New readers ready for a challenge and some laughs will welcome more characters from Deckawoo Drive.

FRANCINE POULET MEETS THE GHOST RACCOON

From the Tales from Deckawoo Drive series , Vol. 2

Francine Poulet, the laconic and intrepid animal control officer of Gizzford County, is having a crisis of confidence.

Even though she has won 47 trophies for animal catching and hails from a long line of animal control officers, nothing can prepare her for her encounter with one very unusual and creepy raccoon. Mrs. Bissinger has reported a raccoon that shimmers like a ghost and screeches her name. But Francine’s father always said she was solid and down-to-earth, and she refuses to believe in a talking ghost raccoon. When Francine faces the screaming critter, however, it screams “Frannnnnnnnnnnyyyyy!”—the name only her father called her. She is so spooked she panics, grabbing the raccoon almost by accident and falling three stories off the roof, injuring both her body and her confidence. Only by facing her fears can Francine truly call herself a Poulet once again. Exaggerated illustrations are filled with the energy and humor warmly familiar to readers of the Mercy Watson series. This relatively longer format allows DiCamillo to create more complex secondary characters, who add much to the story. The dreamy conversation between solid Francine and her deceased father adds a needed touch of seriousness to the comic premise.

New readers ready for a challenge and some laughs will welcome more characters from Deckawoo Drive. (Fiction. 6-9)

Pub Date: Aug. 25, 2015

ISBN: 978-0-7636-6886-0

Page Count: 112

Publisher: Candlewick

Review Posted Online: May 18, 2015

Kirkus Reviews Issue: June 15, 2015

Did you like this book?

No Comments Yet

A fitting farewell, still funny, acute, and positive in its view of human nature even in its 37th episode.

HORRIBLE HARRY SAYS GOODBYE

From the Horrible Harry series , Vol. 37

A long-running series reaches its closing chapters.

Having, as Kline notes in her warm valedictory acknowledgements, taken 30 years to get through second and third grade, Harry Spooger is overdue to move on—but not just into fourth grade, it turns out, as his family is moving to another town as soon as the school year ends. The news leaves his best friend, narrator “Dougo,” devastated…particularly as Harry doesn’t seem all that fussed about it. With series fans in mind, the author takes Harry through a sort of last-day-of-school farewell tour. From his desk he pulls a burned hot dog and other items that featured in past episodes, says goodbye to Song Lee and other classmates, and even (for the first time ever) leads Doug and readers into his house and memento-strewn room for further reminiscing. Of course, Harry isn’t as blasé about the move as he pretends, and eyes aren’t exactly dry when he departs. But hardly is he out of sight before Doug is meeting Mohammad, a new neighbor from Syria who (along with further diversifying a cast that began as mostly white but has become increasingly multiethnic over the years) will also be starting fourth grade at summer’s end, and planning a written account of his “horrible” buddy’s exploits. Finished illustrations not seen.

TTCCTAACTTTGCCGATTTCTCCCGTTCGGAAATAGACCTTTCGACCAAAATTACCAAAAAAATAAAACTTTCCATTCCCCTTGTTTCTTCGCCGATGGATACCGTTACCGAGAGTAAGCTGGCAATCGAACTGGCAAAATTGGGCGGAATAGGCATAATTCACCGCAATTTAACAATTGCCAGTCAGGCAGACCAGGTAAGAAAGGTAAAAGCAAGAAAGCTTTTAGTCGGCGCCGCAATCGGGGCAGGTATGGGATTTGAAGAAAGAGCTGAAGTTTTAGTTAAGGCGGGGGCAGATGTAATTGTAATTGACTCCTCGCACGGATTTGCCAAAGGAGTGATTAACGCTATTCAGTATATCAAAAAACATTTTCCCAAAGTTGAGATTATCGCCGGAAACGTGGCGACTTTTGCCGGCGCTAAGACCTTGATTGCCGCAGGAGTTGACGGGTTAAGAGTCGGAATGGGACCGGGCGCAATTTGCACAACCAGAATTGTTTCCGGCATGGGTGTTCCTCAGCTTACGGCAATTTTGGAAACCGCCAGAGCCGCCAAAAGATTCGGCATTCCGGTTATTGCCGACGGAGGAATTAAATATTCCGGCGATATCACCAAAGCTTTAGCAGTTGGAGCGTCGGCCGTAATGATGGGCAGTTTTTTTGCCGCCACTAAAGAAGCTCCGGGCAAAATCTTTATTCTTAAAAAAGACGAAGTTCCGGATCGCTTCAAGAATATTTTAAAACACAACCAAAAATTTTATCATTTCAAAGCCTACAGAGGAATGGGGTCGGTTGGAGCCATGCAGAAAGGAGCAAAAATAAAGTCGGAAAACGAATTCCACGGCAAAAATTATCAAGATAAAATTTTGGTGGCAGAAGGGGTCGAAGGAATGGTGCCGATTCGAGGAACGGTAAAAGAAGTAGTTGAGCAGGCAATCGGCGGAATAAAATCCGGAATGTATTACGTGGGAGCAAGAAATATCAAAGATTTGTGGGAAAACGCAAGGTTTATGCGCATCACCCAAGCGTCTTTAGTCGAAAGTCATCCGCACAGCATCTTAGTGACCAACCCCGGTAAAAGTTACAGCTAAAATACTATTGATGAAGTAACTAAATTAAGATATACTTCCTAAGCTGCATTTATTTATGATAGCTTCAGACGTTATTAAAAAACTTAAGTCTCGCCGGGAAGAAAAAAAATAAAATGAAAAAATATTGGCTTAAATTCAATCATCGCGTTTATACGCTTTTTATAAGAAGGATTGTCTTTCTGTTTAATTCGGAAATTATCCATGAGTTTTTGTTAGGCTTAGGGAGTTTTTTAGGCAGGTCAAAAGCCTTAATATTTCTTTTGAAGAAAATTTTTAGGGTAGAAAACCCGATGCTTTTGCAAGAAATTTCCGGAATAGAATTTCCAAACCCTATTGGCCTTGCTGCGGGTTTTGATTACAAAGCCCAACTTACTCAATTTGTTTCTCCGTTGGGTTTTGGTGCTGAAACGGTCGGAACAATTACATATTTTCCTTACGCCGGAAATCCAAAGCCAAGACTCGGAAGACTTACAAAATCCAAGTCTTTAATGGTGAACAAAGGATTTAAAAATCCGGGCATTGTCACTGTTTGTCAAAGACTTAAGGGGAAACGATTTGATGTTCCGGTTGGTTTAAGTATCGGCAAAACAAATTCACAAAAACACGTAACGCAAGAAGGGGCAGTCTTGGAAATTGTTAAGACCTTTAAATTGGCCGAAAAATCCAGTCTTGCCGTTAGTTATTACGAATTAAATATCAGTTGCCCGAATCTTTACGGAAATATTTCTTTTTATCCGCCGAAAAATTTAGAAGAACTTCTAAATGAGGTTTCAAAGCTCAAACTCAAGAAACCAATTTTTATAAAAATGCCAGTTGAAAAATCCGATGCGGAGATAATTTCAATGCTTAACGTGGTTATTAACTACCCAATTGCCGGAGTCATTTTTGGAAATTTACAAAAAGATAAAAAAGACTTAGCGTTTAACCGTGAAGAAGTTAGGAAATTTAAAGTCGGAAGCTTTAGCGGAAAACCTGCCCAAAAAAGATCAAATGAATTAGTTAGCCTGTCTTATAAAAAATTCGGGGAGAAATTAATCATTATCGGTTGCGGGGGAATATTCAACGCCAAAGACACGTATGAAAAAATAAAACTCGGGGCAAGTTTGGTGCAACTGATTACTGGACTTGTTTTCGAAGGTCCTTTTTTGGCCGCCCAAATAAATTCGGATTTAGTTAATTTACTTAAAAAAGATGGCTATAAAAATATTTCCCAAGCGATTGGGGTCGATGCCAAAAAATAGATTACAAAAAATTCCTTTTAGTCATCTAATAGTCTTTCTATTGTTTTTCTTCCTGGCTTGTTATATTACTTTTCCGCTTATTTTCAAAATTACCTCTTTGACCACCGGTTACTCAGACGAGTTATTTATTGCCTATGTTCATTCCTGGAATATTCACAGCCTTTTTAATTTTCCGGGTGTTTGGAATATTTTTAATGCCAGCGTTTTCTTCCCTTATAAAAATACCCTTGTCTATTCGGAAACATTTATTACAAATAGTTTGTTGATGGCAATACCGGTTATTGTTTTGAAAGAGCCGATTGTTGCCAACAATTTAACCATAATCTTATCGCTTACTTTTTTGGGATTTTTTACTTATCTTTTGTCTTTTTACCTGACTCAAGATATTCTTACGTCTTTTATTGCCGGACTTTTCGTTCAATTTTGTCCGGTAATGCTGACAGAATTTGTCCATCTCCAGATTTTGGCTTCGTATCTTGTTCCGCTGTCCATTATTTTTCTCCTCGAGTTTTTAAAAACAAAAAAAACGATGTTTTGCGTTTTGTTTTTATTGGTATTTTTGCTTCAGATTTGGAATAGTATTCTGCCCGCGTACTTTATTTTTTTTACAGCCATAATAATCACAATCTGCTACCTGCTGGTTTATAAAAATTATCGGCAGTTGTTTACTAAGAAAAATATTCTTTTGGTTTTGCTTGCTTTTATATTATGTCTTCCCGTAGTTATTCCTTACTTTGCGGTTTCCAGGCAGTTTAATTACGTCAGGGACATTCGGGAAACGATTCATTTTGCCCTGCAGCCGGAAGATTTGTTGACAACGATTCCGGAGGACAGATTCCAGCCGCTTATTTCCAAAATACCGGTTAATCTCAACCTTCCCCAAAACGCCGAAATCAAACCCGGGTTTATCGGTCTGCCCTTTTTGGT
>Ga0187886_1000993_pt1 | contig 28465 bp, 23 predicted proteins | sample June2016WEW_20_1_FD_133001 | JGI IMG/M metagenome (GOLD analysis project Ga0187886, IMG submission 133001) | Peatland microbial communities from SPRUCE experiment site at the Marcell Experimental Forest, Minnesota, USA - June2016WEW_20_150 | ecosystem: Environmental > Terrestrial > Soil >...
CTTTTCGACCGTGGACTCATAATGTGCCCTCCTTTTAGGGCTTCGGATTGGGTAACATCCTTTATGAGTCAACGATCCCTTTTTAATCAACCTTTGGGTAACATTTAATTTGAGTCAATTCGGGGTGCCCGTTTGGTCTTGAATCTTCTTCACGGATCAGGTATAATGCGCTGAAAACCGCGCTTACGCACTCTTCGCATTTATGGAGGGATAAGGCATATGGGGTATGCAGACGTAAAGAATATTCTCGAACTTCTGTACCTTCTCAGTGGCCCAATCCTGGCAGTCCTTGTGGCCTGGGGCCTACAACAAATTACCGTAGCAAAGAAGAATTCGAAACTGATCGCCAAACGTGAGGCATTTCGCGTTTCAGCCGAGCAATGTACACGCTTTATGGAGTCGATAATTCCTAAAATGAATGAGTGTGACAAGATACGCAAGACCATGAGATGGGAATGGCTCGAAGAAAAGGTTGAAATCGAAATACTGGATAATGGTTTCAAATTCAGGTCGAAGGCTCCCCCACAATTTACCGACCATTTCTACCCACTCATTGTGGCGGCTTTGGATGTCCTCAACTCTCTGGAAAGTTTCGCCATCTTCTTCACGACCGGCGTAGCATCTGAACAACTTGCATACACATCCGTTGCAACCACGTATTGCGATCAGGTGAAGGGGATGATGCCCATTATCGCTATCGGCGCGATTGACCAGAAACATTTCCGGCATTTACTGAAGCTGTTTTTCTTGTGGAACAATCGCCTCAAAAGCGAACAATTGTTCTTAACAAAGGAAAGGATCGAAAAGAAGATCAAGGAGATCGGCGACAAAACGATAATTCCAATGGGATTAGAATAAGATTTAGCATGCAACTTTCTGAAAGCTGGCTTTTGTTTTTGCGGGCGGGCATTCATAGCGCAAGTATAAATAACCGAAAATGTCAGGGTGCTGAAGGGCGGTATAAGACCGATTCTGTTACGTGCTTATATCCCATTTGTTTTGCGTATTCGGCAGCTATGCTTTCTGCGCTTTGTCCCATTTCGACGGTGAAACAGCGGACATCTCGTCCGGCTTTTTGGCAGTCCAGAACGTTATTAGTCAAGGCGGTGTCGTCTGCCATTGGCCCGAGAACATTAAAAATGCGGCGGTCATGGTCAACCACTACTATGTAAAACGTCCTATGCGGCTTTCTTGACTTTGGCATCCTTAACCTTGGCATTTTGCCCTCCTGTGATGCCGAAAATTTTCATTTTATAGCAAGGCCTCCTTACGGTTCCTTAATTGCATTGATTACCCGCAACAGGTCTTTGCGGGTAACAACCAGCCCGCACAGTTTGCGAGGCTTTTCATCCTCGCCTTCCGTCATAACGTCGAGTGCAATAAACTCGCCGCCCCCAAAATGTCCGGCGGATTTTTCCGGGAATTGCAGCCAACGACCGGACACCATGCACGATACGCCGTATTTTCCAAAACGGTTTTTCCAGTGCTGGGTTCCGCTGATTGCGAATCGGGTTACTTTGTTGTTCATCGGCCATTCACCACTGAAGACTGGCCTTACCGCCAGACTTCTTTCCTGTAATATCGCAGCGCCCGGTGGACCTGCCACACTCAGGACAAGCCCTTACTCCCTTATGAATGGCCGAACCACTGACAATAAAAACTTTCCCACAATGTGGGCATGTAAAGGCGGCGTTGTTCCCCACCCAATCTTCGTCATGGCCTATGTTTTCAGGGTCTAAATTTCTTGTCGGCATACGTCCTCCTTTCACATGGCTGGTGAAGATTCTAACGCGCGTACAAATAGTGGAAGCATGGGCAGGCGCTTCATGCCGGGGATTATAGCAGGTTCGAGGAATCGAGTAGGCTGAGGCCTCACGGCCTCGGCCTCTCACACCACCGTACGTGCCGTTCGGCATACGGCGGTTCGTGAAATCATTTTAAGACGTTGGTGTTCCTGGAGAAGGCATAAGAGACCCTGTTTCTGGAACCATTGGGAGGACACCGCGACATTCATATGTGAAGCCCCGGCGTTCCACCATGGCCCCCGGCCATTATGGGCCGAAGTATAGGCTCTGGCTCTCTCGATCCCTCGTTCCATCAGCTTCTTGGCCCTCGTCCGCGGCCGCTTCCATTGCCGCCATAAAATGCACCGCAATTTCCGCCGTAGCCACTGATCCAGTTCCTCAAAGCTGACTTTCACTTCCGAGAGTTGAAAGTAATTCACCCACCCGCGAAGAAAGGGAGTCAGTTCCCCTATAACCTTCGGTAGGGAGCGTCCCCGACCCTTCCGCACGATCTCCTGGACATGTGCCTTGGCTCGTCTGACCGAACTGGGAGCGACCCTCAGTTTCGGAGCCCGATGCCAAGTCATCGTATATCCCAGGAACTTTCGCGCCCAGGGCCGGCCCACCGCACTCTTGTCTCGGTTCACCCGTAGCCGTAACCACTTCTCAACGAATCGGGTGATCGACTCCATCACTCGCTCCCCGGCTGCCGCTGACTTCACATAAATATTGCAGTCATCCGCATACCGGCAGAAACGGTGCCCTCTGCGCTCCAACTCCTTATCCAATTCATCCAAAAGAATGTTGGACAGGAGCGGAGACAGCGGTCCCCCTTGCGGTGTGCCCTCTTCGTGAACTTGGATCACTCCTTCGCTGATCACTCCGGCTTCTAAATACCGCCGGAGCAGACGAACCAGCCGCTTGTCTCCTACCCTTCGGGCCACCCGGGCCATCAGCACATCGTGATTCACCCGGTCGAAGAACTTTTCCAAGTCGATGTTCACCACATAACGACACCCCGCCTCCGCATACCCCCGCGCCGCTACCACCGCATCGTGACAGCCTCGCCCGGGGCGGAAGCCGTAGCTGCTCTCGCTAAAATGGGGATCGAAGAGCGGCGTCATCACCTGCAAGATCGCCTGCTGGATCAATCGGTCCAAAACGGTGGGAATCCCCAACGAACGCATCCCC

A fitting farewell, still funny, acute, and positive in its view of human nature even in its 37th episode. (Fiction. 7-9)

Pub Date: Nov. 27, 2018

ISBN: 978-0-451-47963-1

Page Count: 80

Publisher: Viking

Review Posted Online: Sept. 17, 2018

Kirkus Reviews Issue: Oct. 1, 2018

Did you like this book?

No Comments Yet

A lesson that never grows old, enacted with verve by two favorite friends

WAITING IS NOT EASY!

From the Elephant & Piggie series

Gerald the elephant learns a truth familiar to every preschooler—heck, every human: “Waiting is not easy!”

When Piggie cartwheels up to Gerald announcing that she has a surprise for him, Gerald is less than pleased to learn that the “surprise is a surprise.” Gerald pumps Piggie for information (it’s big, it’s pretty, and they can share it), but Piggie holds fast on this basic principle: Gerald will have to wait. Gerald lets out an almighty “GROAN!” Variations on this basic exchange occur throughout the day; Gerald pleads, Piggie insists they must wait; Gerald groans. As the day turns to twilight (signaled by the backgrounds that darken from mauve to gray to charcoal), Gerald gets grumpy. “WE HAVE WASTED THE WHOLE DAY!…And for WHAT!?” Piggie then gestures up to the Milky Way, which an awed Gerald acknowledges “was worth the wait.” Willems relies even more than usual on the slightest of changes in posture, layout and typography, as two waiting figures can’t help but be pretty static. At one point, Piggie assumes the lotus position, infuriating Gerald. Most amusingly, Gerald’s elephantine groans assume weighty physicality in spread-filling speech bubbles that knock Piggie to the ground. And the spectacular, photo-collaged images of the Milky Way that dwarf the two friends makes it clear that it was indeed worth the wait.

A lesson that never grows old, enacted with verve by two favorite friends . (Early reader. 6-8)

Pub Date: Nov. 4, 2014

ISBN: 978-1-4231-9957-1

Page Count: 64

Publisher: Hyperion

Review Posted Online: Nov. 5, 2014

Kirkus Reviews Issue: Nov. 15, 2014

Did you like this book?

more